Quite mistakenly, contingency — the leading characteristic of Darwin’s view of the history of nature — is sometimes taken by advocates of evolution as an argument against Christian theism. For example, in his classic book Wonderful Life, which at one time was the second-favorite book of professional geologists in the United States, Stephen Jay Gould argued that paleontological research regarding the unique organisms captured in the Burgess Shale of British Columbia demonstrates the contingency of Earth history. These fossils, Gould wrote, have

    “confronted our traditional view about progress and predictability in the history of life with the historian’s challenge of contingency -— the “pageant” of evolution as a staggeringly improbable series of events, sensible enough in retrospect and subject to rigorous explanation, but utterly unpredictable and quite unrepeatable. Wind back the tape of life to the early days of the Burgess Shale; let it play again from an identical starting point, and the chance becomes vanishingly small that anything like human intelligence would grace the replay.” — Stephen Jay Gould, Wonderful Life: The Burgess Shale and the Nature of History (Norton, 1989), p. 14.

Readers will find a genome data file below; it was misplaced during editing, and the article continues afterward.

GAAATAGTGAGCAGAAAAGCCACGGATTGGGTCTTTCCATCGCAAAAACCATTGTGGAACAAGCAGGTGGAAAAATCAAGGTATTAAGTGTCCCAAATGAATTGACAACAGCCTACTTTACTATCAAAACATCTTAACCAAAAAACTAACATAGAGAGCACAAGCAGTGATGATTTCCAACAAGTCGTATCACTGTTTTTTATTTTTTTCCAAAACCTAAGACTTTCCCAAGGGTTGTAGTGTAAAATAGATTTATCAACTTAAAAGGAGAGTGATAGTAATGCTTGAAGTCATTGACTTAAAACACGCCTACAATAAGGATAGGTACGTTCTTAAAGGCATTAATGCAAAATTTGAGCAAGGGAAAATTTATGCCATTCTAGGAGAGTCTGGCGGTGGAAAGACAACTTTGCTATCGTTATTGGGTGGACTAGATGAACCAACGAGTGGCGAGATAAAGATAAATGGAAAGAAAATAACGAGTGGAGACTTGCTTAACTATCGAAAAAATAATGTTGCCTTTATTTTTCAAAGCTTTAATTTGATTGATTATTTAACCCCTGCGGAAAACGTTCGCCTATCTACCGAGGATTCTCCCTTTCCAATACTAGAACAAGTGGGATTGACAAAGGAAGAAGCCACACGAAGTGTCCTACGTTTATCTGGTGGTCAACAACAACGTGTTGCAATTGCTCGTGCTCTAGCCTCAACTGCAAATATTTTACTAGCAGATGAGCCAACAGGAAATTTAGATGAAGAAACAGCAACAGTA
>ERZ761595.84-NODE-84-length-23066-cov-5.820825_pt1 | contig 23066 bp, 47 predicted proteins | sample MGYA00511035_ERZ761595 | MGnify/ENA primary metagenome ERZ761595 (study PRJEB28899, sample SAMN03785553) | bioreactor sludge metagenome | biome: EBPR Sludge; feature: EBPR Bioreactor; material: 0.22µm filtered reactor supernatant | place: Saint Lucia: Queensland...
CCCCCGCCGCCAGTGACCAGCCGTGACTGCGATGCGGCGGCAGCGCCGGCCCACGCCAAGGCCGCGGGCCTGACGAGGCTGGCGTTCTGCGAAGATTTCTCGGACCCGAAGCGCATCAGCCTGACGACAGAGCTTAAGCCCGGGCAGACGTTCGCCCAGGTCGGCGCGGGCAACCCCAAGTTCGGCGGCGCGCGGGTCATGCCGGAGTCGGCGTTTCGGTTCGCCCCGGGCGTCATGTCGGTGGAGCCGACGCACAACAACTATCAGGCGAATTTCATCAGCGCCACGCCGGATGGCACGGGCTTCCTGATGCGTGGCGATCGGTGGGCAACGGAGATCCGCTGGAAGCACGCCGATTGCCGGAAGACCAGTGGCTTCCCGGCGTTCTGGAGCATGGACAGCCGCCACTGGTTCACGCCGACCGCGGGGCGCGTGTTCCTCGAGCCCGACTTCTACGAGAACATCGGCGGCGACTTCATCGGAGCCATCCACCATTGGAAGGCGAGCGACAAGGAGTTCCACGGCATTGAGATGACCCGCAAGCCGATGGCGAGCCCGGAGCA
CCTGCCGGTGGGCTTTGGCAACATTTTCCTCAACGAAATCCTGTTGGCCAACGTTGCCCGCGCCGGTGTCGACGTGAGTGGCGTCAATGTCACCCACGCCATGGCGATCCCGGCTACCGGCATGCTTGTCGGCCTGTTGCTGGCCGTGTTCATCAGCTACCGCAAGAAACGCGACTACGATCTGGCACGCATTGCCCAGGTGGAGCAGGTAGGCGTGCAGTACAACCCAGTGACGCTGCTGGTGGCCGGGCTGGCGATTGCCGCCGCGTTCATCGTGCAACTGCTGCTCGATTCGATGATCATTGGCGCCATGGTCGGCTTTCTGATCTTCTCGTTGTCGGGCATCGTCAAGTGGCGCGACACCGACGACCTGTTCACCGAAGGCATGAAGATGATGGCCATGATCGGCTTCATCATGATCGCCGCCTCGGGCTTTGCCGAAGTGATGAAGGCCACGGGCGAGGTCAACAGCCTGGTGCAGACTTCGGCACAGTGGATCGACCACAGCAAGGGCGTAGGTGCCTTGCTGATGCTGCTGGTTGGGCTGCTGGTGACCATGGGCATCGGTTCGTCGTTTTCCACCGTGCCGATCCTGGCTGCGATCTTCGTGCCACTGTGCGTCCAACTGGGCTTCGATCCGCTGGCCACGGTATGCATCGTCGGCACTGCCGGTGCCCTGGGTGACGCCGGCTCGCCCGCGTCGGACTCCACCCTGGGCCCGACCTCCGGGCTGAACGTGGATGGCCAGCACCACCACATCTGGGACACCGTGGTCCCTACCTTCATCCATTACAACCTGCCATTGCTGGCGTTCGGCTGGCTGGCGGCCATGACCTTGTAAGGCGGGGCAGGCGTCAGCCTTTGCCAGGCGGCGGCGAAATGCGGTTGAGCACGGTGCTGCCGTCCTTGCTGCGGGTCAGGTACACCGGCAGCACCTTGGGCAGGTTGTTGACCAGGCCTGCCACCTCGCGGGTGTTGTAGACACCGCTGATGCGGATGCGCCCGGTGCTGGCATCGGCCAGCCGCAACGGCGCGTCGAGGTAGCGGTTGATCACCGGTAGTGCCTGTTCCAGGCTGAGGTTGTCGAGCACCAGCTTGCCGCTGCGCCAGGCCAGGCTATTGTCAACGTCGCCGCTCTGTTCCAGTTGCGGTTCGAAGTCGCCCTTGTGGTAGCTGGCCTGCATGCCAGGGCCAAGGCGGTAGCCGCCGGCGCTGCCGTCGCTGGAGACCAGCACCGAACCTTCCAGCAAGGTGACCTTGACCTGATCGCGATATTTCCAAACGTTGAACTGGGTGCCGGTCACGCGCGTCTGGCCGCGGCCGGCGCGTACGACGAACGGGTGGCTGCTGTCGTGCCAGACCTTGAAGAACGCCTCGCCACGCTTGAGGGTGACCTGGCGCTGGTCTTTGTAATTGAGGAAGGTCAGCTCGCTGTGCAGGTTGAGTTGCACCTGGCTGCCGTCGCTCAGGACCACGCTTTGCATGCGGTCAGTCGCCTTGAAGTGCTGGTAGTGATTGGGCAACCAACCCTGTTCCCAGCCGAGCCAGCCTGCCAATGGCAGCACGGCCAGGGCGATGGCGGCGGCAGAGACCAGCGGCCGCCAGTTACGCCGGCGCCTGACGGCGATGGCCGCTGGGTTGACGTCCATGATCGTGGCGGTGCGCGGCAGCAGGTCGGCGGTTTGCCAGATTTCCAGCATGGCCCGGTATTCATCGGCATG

Gould’s quotation describes events as contingent when they:

    1. might have turned out otherwise,
    2. are not deducible or fully specifiable in advance,
    3. may be rare or unusual,
    4. but nevertheless become intelligible when considered in retrospect by methods such as historical reconstruction.